She burst into tears. Squirming away from the father who'd just saved her life, she pleaded to her grandmothers, to her uncle Mike, to anyone who might listen, "My cracker!"
Last night, under a darkening sky with spots of sunlight, I took Ella for an after-dinner walk to Knight's Park.
Halfway down the block, our neighbor, the knife sharpener, called form his porch, "Storm's comin'."
Hoping to abort our mission--and to return home to my tasks--I pointed up, and said, "Look, Ella, storm's comin'."
She took off, as she does, running down the sidewalk, her arms flailing, her little shoes never touching the ground, her body leaning forward, her momentum at any moment threatening to propel her into the pavement.
"Running," she squealed. "Running, running, running..."
"Careful, Ella," I said, chasing her, as I do, ready at any moment to scoop her up.
I let her run up and down the neighboring blocks, diverting her, until her sense of direction bettered my misdirection and we found ourselves at Knight Park, standing before her favorite swing set.
Just then, the sky rumbled deeply.
"Go home?" Ella asked.
I scooped her up. "Storm's comin'?"
"Storm's comin'," she affirmed, wrapping her arms around my neck. "Go home?"
And so we walked under a leaden and supernatural sky, as the clouds billowed, and a strong wind sent the wind chimes clanging strange music, and Ella, holding tight, asked, "Go home?"
"Go home," I said, lying. "Storm's comin'."
As a steady rain broke from the clouds, we walked down an alley, peeping into our neighbor's windows, to the bright kitchens. When we passed a rickety shed with its windows lit red, I said, "Look, Bunky."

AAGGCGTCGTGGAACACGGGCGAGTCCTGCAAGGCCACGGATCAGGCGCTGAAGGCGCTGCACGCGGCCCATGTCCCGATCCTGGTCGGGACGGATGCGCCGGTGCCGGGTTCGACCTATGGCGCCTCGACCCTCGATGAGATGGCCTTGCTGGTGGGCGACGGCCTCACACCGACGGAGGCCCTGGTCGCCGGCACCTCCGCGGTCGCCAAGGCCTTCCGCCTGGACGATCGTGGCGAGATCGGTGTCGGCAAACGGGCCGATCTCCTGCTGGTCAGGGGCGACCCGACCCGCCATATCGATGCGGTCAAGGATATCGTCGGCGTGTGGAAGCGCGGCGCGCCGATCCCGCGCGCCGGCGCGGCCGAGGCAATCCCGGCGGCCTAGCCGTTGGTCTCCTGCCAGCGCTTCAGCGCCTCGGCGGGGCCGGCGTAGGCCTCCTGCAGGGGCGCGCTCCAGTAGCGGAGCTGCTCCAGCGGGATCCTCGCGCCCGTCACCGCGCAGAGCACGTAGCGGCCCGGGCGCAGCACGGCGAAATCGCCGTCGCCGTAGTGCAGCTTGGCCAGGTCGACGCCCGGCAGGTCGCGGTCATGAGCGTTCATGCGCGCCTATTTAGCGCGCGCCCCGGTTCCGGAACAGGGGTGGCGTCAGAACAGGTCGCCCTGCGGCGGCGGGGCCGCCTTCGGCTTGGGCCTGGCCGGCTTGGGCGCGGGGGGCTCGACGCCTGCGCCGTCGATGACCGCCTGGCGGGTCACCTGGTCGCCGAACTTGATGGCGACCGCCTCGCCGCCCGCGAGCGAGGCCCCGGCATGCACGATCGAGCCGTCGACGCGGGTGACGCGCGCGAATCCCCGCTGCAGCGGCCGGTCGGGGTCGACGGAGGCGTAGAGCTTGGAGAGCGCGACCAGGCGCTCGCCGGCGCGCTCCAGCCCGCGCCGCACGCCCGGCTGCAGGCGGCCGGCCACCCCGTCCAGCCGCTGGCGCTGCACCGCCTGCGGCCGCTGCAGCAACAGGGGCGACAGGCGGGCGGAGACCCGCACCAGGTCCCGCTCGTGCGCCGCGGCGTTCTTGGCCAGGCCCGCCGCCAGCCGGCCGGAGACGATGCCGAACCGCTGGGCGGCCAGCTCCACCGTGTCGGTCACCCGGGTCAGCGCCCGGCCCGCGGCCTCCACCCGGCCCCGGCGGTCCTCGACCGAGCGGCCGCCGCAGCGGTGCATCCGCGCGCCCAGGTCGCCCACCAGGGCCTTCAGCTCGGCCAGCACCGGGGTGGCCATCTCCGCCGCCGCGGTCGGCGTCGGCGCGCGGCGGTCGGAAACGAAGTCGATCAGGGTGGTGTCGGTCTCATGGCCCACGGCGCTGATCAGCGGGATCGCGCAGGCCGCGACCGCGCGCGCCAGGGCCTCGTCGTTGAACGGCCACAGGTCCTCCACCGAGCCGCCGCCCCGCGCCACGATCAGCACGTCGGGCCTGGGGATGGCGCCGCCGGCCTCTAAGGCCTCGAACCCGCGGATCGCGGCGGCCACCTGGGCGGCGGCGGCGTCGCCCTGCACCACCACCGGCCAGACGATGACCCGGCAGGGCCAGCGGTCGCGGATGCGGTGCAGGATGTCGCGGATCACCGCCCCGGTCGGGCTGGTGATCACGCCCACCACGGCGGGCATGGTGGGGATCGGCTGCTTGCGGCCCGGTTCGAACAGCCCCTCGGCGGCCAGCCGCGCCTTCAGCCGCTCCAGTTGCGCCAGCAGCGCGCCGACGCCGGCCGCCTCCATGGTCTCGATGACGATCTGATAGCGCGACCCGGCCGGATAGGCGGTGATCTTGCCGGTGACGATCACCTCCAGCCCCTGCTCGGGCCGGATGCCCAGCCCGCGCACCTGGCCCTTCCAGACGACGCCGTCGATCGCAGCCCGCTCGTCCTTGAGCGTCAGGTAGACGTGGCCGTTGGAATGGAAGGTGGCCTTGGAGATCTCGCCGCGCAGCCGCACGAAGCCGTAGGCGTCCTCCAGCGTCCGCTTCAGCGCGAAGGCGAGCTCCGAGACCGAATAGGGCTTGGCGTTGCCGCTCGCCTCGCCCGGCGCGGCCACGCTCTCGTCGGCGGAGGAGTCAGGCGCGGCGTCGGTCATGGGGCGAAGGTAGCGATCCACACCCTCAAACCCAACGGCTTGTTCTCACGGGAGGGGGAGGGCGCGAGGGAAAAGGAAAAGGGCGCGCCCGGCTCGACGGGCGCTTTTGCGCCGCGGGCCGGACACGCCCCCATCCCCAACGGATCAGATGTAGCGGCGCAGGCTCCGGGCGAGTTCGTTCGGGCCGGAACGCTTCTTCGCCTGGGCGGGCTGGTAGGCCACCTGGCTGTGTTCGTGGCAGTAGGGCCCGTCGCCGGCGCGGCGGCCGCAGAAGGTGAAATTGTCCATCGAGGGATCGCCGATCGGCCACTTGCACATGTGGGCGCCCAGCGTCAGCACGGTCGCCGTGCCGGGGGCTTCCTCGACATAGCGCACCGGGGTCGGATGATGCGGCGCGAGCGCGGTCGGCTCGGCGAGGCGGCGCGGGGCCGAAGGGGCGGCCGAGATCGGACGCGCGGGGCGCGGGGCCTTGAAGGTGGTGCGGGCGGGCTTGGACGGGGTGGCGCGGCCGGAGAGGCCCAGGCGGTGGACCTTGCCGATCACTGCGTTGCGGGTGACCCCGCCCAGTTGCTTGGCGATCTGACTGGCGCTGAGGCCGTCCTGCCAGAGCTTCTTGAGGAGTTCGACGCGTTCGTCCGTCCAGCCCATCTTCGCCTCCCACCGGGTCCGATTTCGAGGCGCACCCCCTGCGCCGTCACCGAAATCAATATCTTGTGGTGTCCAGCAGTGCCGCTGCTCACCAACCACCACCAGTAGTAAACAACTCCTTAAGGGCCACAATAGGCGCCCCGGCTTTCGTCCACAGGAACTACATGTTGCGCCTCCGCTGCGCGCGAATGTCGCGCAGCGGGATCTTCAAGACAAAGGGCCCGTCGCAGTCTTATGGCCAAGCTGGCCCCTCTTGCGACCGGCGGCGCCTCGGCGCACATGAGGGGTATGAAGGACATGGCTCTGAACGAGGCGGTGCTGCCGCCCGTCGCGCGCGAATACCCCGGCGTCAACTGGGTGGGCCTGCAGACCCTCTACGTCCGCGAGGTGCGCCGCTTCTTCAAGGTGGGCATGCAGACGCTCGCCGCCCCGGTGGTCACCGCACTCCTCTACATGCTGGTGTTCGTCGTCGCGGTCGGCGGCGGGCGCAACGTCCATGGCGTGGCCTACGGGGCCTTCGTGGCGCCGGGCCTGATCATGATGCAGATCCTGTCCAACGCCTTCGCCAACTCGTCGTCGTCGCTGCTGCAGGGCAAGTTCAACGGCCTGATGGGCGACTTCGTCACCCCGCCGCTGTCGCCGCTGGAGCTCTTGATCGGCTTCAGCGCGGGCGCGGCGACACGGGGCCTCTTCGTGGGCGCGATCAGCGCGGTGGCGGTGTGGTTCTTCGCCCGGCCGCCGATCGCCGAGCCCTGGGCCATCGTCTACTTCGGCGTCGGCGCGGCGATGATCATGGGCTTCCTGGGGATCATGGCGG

Burrowing her head into my shoulder, she said, "Scared, Daddy."
"Daddy's here," I said, hugging her tightly. "Daddy's here."
I do not believe it is my duty to teach Ella to fear. However, in my
selfish heart, I do believe it is my duty to teach Ella that the
antidote to fear is her father.
In any case, we headed home. It wasn't until we hit our street, when I saw Karen standing on our front porch, peering out to the street, worried, that I felt a selfish need to commemorate the occasion.
I set Ella down on a stoop and snapped a quick picture. I've been looking at the picture all day. Her expression surprises me; it defies my memory. To me, she looks like her usual sly self. I see no fear at all. I can't help thinking: perhaps she wasn't scared at all. Perhaps I walked down that alley, in the opposite direction of home,
because I needed her to hold me tightly. Perhaps I needed to feel myself
protecting her. Perhaps I needed the inconvenient hug.